I have had, several times in the last few weeks, a feeling of gentle comfort and joy in various places in my house. The other night I came downstairs and sat in my office behind my computer, to do a little writing, and I looked around and just kind of felt good about where I was. I've had little moments like that, which is somewhat reassuring because unfortunately we'll be spending a lot of time here for at least the next six months. Feeling comfortable and a certain peace is going to be a necessary goal at home.
We've almost lived in this house now for three years, and I remember having a little bit of unease when we pulled the trigger on building it. We had legitimate reasons, in that I wanted a bigger office to stretch out in given my remote worker status, and Diana needed more room for her giant quilting machine. Then when we found the floorplan and oriented it on the right lot, the benefits of extraordinary amounts of sunshine filling the living areas every afternoon made my vitamin-D needing, SAD-enduring self very happy. The short-term financial discomfort from a false start on selling the previous house took almost a year to resolve, but once that was done, the stress and purchase regret were gone.
Without the traveling we like to do, plus remote work, Diana essentially not having a job until this all passes, school happening at home, being in swamp-ass season, I'm really glad we have the space now. For the first time in my life, I have a house that isn't a cause for stress and isn't a financial burden. It only took 26 years of adulting, a recession, a housing market bomb and six moves!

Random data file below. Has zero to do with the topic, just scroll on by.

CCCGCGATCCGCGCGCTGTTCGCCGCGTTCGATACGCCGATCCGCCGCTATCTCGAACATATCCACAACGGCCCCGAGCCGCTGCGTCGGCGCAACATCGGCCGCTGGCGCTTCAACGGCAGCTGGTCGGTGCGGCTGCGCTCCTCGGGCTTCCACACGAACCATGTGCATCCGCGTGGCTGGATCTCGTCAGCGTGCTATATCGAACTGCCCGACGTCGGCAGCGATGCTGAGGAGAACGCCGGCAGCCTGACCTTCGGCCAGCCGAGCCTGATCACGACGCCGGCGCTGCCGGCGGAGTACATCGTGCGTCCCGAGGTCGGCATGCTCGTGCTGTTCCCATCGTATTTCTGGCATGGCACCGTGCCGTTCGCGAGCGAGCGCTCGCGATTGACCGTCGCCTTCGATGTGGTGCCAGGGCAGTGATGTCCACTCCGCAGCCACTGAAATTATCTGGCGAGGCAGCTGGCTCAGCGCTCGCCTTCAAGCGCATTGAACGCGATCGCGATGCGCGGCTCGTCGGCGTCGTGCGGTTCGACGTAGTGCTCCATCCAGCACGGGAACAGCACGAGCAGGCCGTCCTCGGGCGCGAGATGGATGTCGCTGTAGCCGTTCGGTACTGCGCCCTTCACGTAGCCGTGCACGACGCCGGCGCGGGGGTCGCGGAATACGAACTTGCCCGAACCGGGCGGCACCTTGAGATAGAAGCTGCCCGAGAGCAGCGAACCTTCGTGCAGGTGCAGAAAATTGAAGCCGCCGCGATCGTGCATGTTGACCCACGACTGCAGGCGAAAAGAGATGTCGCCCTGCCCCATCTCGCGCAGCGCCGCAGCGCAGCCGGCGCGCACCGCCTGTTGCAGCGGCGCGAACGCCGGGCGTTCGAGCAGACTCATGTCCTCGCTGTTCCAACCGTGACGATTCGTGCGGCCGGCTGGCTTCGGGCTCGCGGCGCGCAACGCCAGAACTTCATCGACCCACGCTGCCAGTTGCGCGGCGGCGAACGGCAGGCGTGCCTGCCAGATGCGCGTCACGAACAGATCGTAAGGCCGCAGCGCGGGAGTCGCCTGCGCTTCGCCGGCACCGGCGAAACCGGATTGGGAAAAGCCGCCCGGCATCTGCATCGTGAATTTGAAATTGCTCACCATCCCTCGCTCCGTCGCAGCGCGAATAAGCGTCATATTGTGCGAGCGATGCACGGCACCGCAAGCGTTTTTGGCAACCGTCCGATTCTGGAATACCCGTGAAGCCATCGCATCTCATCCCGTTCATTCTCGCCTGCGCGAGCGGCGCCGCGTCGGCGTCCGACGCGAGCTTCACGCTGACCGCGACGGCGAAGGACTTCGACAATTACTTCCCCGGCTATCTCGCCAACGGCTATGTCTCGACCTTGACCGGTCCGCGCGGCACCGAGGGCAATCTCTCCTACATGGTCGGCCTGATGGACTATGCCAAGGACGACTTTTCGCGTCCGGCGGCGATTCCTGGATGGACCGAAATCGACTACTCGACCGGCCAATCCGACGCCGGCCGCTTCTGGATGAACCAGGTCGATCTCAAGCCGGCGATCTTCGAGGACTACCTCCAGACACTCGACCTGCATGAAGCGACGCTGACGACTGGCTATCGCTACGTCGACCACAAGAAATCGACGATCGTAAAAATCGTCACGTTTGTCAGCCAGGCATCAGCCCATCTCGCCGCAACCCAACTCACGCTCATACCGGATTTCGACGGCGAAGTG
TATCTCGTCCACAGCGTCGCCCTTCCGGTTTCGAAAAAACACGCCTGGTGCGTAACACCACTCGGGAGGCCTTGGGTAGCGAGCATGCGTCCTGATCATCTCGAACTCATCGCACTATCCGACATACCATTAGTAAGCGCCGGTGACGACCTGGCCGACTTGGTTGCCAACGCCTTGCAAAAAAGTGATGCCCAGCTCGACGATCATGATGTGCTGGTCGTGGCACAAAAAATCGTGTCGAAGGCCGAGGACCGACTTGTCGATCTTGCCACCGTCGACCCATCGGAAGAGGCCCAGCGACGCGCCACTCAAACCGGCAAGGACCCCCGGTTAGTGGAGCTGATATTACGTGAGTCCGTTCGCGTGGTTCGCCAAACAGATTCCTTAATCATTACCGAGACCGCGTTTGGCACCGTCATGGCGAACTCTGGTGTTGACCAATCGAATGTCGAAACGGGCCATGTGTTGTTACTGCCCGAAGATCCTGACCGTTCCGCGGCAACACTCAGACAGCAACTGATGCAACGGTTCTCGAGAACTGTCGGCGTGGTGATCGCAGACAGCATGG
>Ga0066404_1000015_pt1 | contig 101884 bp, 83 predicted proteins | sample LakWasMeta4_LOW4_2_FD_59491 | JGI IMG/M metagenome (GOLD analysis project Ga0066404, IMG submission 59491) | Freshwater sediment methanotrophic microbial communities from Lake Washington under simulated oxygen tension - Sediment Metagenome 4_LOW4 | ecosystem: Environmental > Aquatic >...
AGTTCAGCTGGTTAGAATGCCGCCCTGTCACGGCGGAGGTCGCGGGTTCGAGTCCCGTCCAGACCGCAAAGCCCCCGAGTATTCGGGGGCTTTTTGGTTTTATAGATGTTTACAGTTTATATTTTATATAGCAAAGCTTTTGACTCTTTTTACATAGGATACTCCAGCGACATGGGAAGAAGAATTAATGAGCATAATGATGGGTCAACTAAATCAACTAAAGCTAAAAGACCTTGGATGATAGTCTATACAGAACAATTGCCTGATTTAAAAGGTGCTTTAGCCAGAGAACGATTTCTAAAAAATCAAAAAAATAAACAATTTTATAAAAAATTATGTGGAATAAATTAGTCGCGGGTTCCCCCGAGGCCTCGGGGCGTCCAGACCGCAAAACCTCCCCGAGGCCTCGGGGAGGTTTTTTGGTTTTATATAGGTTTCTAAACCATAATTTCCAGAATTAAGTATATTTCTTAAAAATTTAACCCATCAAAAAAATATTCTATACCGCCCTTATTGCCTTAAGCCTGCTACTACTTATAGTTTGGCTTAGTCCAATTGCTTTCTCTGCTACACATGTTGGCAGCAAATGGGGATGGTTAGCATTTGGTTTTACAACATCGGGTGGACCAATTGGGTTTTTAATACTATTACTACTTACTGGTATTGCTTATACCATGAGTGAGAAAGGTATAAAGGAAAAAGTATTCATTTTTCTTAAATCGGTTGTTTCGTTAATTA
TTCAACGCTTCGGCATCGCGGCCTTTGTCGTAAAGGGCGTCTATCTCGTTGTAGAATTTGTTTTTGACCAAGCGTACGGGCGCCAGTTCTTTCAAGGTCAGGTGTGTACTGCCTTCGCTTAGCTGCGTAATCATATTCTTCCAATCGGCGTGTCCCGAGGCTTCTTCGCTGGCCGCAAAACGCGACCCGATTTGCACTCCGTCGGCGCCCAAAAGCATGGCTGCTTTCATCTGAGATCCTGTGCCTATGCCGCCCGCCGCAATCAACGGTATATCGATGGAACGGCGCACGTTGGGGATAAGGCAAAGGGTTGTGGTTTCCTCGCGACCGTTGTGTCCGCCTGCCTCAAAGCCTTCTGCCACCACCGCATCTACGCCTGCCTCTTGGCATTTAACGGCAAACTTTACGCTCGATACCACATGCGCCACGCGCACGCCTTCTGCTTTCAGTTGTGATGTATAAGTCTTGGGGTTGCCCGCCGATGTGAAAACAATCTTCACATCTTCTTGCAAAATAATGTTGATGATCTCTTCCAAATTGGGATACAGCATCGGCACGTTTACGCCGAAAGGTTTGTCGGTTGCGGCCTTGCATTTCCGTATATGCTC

Knowing we're going to be here, a lot, makes me want to enhance it (mostly by increasing the patio size and enclosure), but with the economic environment, I'm kind of scared to devote five figures to that kind of endeavor. Even with a good job at a company that is strangely thriving, it feels like the only responsible thing to do is hoard money just in case. Maybe as the months go on, I'll change my stance on that. For now, I'm very grateful for the situation we have.
It's a weird time, and this year will likely be the first one in seven that I haven't left the country, and probably the first in my adult life that I haven't left the state I live in. OK, technically that's not true, I went to the Cleveland in the first week of January for a conference. But it was Northern Ohio in January, so it shouldn't count. But when the pandemic is mostly over, I promise to spend liberally to support theme parks, cruise lines, Broadway and those silly shops in Skagway, Alaska. Until then, home is cozy, and I'm going to try and like it here as much as I can.